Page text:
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Assignment: Cardiovascular System
Assignment: Cardiovascular System
- Identify and briefly discuss the body system selected for the topic of this paper ( Cardiovascular System)
- Discuss the physiology (structure and function) of the body system including details about the major organ systems (if applicable)
- Discuss relevant health history questions (subjective data) pertaining to the body system
- Discuss an overview of the objective data and expected normal physical examination findings for this body system
- Discuss special physical assessment examination techniques or procedures specific to assessing this body system
- Discuss how you might adapt your physical assessment skills or techniques to accommodate each of the following specific populations:
- Identify one major disease or disease process that may significantly impact this body system (Choose any you like)
- Discuss the expected abnormal physical examination findings that may be associated with this disease or disease process
- Summarize the key points
The heart, blood arteries, and blood make up the cardiovascular system.
Its main job is to convey nutrients and oxygen-rich blood throughout the body, as well as to return deoxygenated blood to the lungs.
Any or all components of the cardiovascular system might suffer from abnormalities or damage that can cause major health problems.
Coronary artery disease, heart attack, excessive blood pressure, and stroke are all common disorders that can impact the cardiovascular system.
The cardiovascular system, including its components and functions, is the subject of this article.
We also go through some of the most common cardiovascular disorders and their therapies.
The cardiovascular system’s components
The circulatory system
The mechanism in charge of providing blood to various regions of the body is known as Trusted Source.
It is made up of the organs and tissues listed below:
The heart is a muscle pump that helps circulate blood throughout the body.
A blood artery system that is closed:
The following vessels are among them:
Vessels that convey blood away from the heart are known as arteries.
Veins are blood vessels that return blood to the heart.
Capillaries are small blood veins that branch off from arteries to transport blood to all body tissues.
Source you can trust.
In the human body, there are two blood circulation systems.
The first is the circulatory system as a whole.
This is the major blood circulation system that distributes blood throughout the body to organs, tissues, and cells.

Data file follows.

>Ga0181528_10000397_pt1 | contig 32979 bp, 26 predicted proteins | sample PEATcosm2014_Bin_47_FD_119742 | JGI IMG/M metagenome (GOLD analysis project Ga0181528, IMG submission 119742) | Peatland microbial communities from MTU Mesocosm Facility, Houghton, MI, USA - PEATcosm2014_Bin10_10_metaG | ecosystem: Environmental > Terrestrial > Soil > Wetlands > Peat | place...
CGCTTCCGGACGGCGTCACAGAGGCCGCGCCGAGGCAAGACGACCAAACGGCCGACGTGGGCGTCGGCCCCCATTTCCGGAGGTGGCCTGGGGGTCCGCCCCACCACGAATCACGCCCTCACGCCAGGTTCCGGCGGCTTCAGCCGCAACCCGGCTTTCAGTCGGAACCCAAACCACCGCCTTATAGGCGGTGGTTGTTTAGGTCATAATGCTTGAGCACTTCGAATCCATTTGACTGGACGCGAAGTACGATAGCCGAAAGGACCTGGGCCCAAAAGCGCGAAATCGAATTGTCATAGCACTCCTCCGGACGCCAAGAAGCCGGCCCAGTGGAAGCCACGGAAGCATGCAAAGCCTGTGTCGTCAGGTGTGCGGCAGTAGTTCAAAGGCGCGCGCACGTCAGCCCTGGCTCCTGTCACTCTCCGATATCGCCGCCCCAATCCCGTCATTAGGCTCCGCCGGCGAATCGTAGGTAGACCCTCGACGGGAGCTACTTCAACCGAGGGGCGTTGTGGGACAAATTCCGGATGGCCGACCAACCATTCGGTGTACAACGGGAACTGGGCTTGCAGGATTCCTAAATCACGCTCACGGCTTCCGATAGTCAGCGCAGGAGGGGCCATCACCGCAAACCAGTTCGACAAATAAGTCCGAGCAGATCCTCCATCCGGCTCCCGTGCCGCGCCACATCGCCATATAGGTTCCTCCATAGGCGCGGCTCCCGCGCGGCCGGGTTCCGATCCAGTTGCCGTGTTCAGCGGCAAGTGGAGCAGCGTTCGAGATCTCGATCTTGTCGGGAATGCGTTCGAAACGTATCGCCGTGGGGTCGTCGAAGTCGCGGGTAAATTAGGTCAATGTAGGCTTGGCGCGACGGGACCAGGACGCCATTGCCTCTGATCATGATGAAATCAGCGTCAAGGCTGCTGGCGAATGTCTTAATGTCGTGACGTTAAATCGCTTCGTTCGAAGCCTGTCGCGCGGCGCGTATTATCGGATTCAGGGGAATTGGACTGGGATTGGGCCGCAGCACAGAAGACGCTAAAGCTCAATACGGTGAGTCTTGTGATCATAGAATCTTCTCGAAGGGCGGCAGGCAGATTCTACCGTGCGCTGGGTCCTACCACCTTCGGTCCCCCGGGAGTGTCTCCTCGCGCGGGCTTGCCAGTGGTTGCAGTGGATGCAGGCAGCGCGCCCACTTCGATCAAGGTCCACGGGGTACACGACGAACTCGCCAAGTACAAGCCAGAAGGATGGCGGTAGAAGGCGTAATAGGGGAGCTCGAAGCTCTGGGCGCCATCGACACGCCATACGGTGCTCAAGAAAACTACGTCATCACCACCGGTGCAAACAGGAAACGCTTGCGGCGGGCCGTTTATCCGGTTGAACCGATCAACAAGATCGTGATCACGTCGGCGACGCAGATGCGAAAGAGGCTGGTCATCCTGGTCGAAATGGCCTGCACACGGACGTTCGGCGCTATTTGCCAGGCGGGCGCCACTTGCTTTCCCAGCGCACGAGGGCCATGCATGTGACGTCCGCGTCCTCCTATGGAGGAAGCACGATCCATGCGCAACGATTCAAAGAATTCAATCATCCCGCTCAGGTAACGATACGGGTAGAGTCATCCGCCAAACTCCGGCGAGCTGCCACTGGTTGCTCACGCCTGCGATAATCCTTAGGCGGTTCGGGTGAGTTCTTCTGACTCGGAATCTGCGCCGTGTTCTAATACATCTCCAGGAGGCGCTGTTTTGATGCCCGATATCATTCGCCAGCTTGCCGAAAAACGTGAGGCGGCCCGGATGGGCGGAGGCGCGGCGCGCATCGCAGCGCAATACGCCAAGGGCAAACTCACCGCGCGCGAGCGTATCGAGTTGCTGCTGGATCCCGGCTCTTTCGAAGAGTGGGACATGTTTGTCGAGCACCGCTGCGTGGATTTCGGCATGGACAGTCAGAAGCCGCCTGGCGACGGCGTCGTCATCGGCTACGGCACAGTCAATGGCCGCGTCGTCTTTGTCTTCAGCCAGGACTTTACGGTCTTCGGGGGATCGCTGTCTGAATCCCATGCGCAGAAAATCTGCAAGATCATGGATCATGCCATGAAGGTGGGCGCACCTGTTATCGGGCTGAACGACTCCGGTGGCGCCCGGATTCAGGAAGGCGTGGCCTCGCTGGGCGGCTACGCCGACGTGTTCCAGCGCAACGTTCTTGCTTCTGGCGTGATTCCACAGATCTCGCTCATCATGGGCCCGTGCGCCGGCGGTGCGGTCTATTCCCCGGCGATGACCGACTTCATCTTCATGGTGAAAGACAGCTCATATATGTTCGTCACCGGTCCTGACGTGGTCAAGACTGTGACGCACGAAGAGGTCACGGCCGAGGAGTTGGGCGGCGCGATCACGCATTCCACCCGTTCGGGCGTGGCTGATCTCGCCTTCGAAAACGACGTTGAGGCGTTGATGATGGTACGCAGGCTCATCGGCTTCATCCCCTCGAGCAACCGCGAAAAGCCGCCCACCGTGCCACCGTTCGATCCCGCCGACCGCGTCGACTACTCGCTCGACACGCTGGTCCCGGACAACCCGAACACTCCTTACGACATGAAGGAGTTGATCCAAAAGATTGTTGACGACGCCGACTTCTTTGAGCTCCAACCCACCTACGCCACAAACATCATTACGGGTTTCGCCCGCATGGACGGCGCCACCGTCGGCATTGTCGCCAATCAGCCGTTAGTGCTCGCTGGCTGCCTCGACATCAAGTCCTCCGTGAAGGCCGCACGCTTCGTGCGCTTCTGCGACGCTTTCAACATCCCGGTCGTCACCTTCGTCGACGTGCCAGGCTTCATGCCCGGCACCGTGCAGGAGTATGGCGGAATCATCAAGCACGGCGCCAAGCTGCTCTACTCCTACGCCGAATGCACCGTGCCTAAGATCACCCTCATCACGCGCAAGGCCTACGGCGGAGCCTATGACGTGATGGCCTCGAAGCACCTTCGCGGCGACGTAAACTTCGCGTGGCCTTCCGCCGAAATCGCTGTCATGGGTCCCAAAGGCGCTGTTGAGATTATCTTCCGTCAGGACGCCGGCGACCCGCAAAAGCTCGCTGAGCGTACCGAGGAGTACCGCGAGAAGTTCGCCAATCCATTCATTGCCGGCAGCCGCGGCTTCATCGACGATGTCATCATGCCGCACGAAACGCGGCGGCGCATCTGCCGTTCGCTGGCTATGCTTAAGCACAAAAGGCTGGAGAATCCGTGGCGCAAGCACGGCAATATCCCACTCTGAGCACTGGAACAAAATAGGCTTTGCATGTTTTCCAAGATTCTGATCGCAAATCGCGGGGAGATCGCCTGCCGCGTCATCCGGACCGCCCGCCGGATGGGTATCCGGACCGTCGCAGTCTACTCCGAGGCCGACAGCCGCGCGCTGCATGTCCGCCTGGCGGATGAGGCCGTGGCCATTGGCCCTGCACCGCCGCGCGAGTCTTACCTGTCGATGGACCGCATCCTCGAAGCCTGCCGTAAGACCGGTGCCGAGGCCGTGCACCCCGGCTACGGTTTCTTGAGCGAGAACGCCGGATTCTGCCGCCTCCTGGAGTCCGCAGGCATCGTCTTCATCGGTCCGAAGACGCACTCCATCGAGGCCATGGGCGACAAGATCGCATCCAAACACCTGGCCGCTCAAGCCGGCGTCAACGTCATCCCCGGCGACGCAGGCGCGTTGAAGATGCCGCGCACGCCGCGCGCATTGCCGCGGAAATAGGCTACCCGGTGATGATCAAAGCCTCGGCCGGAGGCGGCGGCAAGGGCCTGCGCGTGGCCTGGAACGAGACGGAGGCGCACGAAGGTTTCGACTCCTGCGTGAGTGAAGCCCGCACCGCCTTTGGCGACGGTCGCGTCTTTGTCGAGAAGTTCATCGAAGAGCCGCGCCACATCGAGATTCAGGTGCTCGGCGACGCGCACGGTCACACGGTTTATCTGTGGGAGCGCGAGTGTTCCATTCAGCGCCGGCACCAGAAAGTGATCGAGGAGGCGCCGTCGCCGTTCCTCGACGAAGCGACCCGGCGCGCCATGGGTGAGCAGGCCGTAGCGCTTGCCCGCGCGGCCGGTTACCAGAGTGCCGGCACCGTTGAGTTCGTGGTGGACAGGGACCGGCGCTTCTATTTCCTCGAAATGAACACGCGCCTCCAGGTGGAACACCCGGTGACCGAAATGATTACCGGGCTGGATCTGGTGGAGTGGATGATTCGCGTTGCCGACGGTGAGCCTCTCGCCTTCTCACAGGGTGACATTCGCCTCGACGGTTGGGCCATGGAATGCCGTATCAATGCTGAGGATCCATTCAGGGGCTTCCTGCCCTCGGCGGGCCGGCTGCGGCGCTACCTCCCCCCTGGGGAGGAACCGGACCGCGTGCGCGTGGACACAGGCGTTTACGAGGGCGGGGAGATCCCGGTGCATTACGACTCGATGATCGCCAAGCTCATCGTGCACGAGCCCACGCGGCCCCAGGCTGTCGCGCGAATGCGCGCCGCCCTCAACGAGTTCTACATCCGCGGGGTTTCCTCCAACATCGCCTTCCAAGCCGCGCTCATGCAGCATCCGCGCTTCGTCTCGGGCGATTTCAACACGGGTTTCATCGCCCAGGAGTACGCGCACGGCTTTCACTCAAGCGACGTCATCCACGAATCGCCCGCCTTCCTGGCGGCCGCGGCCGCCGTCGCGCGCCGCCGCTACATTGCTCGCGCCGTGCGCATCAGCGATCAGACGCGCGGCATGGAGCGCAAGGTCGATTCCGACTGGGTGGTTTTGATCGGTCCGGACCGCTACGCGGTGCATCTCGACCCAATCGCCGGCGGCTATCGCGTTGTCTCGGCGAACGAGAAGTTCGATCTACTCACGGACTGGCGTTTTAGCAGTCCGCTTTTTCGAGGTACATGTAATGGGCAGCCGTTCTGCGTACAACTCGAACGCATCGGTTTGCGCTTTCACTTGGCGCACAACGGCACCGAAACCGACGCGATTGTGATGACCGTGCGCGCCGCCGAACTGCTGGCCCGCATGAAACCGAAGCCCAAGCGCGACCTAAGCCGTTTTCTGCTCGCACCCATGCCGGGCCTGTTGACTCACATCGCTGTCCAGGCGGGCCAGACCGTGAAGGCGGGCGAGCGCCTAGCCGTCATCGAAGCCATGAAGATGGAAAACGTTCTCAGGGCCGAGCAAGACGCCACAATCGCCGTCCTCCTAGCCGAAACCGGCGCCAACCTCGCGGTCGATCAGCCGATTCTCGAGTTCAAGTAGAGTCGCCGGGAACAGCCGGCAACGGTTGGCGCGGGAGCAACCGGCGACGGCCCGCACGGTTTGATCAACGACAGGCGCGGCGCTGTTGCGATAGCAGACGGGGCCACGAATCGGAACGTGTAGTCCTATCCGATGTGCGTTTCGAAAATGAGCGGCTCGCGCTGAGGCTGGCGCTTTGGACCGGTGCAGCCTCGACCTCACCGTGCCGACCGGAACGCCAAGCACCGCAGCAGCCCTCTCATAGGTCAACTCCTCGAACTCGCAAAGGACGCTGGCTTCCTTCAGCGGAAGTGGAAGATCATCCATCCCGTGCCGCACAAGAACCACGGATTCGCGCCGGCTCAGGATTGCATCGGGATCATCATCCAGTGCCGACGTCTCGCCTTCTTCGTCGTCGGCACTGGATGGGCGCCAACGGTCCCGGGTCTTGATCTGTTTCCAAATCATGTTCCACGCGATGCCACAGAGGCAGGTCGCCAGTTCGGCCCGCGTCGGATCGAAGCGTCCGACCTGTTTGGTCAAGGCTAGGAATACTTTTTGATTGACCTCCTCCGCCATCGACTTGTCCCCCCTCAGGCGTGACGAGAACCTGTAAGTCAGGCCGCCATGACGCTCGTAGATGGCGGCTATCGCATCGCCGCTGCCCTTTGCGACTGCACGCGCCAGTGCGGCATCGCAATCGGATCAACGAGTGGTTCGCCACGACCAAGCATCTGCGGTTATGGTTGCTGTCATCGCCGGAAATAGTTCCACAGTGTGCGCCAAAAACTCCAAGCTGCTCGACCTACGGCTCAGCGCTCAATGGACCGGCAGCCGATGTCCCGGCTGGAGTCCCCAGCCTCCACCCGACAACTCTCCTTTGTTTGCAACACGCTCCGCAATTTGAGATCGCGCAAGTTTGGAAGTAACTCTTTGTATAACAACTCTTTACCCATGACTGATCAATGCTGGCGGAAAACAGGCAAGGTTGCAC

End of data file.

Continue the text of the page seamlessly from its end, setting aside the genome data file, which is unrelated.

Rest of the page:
The pulmonary circulatory system is the second.
The circulatory system transports blood from the heart to the lungs.
It’s where oxygen enters the bloodstream and carbon dioxide exits.
To interact with a 3D representation of the circulatory system, click on the BodyMap above.
The heart’s structure
The heart is divided into four chambers: two upper chambers known as “atria” and two lower chambers known as “ventricles.”
The atria and ventricles are separated by a septum, or wall.
The flow of blood between the chambers is controlled by valves.
The path of blood is as follows:
Through the heart, a reliable source:
The inferior vena cava and superior vena cava veins return blood from the body and enter the right atrium (upper right chamber).
The tricuspid valve allows blood to flow into the right ventricle (lower right chamber).
The right ventricle pumps blood out of the heart via the major pulmonary artery and through the pulmonary valve.
The blood subsequently enters the lungs via the left and right pulmonary arteries.
Breathing brings oxygen into the bloodstream while removing carbon dioxide.
As a result, the blood now contains a lot of oxygen.
Four pulmonary veins return blood to the heart and run into the left atrium (upper left chamber).
The mitral valve allows blood to flow into the left ventricle (lower left chamber).
The left ventricle pumps blood into the “aorta,” a major artery, via the aortic valve.
This artery transports blood throughout the body.
The heart’s significance
The heart circulates blood through closed veins to all of the body’s tissues.
The blood itself then transports nutrients and oxygen to all of the body’s cells.
Without blood, cells and tissues would not be able to function to their full potential, causing them to malfunction and die.